A leader’s parting grace

In a surprise departure, New Zealand’s prime minister reminds a nation of the qualities that she – and the people – needed during a few big crises.

TVNZ via AP, File
In this 2019 image, New Zealand's Prime Minister Jacinda Ardern hugs a woman as she visits the Kilbirnie Mosque in Wellington after a mass shooting.

One study of the pandemic found that the gender of a country’s leader did not make much difference in fighting COVID-19. Rather, a low death count depended mainly on particular traits, both feminine and masculine, within each society. The study, conducted at the University of Memphis, was prompted in part because a few female leaders, such as New Zealand Prime Minister Jacinda Ardern, did make a huge difference. Her country had the lowest death rate in the Western world.

Ms. Ardern, who surprised her nation on Thursday by resigning after five years in office, helped emphasize this point about societywide values during her gracious exit speech.

“I hope I leave New Zealanders with a belief that you can be kind but strong, empathetic but decisive, optimistic but focused,” she said. “And that you can be your own kind of leader – one who knows when it’s time to go.”

She cited two qualities, courage and responsibility, in knowing when a leader is not “the right person to lead.” She and her ruling Labour Party have declined in popularity, and she admits she no longer has “enough in the tank” to do the job. She said her young daughter – born while Ms. Ardern was in office – and her fiancé have “sacrificed the most out of all of us.” That sort of transparency, marked by self-effacement, may be another of Ms. Ardern’s legacies.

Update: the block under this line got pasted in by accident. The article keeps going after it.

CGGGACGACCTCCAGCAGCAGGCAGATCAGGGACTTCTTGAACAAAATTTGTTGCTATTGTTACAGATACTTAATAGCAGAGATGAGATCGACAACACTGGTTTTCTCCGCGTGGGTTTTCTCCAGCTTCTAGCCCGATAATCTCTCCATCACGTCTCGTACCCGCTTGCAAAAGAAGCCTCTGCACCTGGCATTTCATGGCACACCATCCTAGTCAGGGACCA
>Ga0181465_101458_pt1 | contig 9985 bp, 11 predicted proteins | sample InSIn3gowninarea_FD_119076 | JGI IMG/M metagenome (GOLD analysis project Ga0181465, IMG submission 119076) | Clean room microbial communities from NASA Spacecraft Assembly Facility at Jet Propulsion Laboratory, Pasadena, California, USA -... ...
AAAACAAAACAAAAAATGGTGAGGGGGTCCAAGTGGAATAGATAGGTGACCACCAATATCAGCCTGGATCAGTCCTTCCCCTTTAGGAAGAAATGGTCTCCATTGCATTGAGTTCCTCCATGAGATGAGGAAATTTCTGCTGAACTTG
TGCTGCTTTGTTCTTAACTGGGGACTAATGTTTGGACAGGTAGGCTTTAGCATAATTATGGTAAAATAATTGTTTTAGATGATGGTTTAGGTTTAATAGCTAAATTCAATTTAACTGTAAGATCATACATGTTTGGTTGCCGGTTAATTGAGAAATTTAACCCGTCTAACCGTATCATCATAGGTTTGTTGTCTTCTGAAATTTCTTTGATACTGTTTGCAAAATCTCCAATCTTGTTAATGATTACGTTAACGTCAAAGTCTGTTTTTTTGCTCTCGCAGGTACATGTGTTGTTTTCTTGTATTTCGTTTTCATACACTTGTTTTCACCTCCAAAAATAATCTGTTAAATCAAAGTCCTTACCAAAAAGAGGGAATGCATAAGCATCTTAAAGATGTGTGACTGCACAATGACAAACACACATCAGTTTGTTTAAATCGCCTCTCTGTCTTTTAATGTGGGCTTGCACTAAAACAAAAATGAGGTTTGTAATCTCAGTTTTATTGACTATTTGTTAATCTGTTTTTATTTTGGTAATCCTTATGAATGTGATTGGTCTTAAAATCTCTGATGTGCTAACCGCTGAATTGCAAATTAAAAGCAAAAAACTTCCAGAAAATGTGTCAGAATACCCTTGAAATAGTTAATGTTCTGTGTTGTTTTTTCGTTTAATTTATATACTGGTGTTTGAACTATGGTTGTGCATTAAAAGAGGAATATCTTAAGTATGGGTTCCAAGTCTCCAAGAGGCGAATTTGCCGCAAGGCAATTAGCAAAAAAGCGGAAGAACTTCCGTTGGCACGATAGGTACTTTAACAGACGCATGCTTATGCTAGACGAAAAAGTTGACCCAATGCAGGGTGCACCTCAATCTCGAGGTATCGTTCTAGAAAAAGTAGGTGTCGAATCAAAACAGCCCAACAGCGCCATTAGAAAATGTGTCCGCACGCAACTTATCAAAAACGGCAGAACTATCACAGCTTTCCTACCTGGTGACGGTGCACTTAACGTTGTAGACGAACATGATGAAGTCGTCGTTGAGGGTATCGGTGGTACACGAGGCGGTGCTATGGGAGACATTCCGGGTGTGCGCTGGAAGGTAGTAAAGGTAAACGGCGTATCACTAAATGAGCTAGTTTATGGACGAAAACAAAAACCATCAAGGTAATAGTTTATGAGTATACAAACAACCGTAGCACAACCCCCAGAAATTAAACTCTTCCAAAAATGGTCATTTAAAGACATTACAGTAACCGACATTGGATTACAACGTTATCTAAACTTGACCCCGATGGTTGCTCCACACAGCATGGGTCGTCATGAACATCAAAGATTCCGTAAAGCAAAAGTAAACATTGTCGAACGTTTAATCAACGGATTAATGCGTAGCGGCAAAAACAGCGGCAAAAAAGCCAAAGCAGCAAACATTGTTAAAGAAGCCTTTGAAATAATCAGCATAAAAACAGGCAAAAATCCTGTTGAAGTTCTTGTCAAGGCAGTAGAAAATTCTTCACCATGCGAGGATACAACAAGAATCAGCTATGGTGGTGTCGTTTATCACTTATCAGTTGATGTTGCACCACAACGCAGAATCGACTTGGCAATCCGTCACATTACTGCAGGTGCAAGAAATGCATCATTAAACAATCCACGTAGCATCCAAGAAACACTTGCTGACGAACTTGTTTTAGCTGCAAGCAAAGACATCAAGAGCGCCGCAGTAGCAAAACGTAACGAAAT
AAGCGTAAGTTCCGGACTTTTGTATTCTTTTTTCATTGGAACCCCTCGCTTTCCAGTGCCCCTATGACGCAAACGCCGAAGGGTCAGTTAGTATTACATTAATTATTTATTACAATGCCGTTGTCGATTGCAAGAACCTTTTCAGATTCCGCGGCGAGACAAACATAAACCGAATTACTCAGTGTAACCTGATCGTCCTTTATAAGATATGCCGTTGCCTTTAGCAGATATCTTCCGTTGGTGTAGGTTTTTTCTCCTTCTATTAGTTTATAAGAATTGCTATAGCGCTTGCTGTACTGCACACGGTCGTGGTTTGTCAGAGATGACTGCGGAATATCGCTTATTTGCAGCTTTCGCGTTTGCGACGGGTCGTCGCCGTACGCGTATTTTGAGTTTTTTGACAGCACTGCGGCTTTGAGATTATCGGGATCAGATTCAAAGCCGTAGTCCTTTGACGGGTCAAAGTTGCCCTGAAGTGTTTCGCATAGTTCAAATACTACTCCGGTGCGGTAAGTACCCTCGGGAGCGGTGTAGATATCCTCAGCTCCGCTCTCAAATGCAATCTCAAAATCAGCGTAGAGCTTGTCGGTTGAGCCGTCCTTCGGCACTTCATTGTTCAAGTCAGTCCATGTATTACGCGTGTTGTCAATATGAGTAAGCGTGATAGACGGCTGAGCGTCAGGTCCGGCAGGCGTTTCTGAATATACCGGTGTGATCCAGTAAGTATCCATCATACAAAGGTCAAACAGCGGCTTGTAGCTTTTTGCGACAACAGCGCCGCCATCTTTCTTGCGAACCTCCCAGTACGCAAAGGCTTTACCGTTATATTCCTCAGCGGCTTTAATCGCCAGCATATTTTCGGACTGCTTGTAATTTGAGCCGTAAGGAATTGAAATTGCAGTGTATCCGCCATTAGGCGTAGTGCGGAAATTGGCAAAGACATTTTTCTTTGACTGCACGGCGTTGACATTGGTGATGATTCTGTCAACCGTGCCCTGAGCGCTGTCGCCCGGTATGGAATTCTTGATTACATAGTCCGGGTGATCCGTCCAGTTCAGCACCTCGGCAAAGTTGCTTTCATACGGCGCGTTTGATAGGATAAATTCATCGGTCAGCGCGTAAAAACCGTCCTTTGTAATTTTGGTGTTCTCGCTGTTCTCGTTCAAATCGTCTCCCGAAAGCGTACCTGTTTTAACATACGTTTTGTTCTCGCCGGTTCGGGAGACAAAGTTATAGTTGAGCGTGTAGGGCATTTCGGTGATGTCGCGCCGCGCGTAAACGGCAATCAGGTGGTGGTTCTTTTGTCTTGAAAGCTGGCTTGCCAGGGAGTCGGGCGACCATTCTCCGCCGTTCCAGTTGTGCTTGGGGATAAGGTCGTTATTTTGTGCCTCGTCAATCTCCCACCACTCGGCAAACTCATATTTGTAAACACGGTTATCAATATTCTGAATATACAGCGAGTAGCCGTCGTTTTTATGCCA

If she leaves her fellow Kiwis with one leadership quality, it would be grace under fire, literally. Her empathy and compassion shone bright after a 2019 mass shooting by a gunman at two mosques and a violent eruption of Whakaari volcano in the same year. She also set up a commission to evaluate her government’s response to the coronavirus and recommend changes.

In her response to the mosque killings – which included her donning a headscarf while comforting victims’ families – she assured minorities that New Zealand represents diversity, kindness, and compassion.

“Those values will not and cannot be shaken by this attack,” she said.

Despite a few failed promises and some missteps, Ms. Ardern has had certainty in the tangibility of leadership values, available to all. That boldness was matched by her humble grace, a gift to a nation that needed it during a few big crises.

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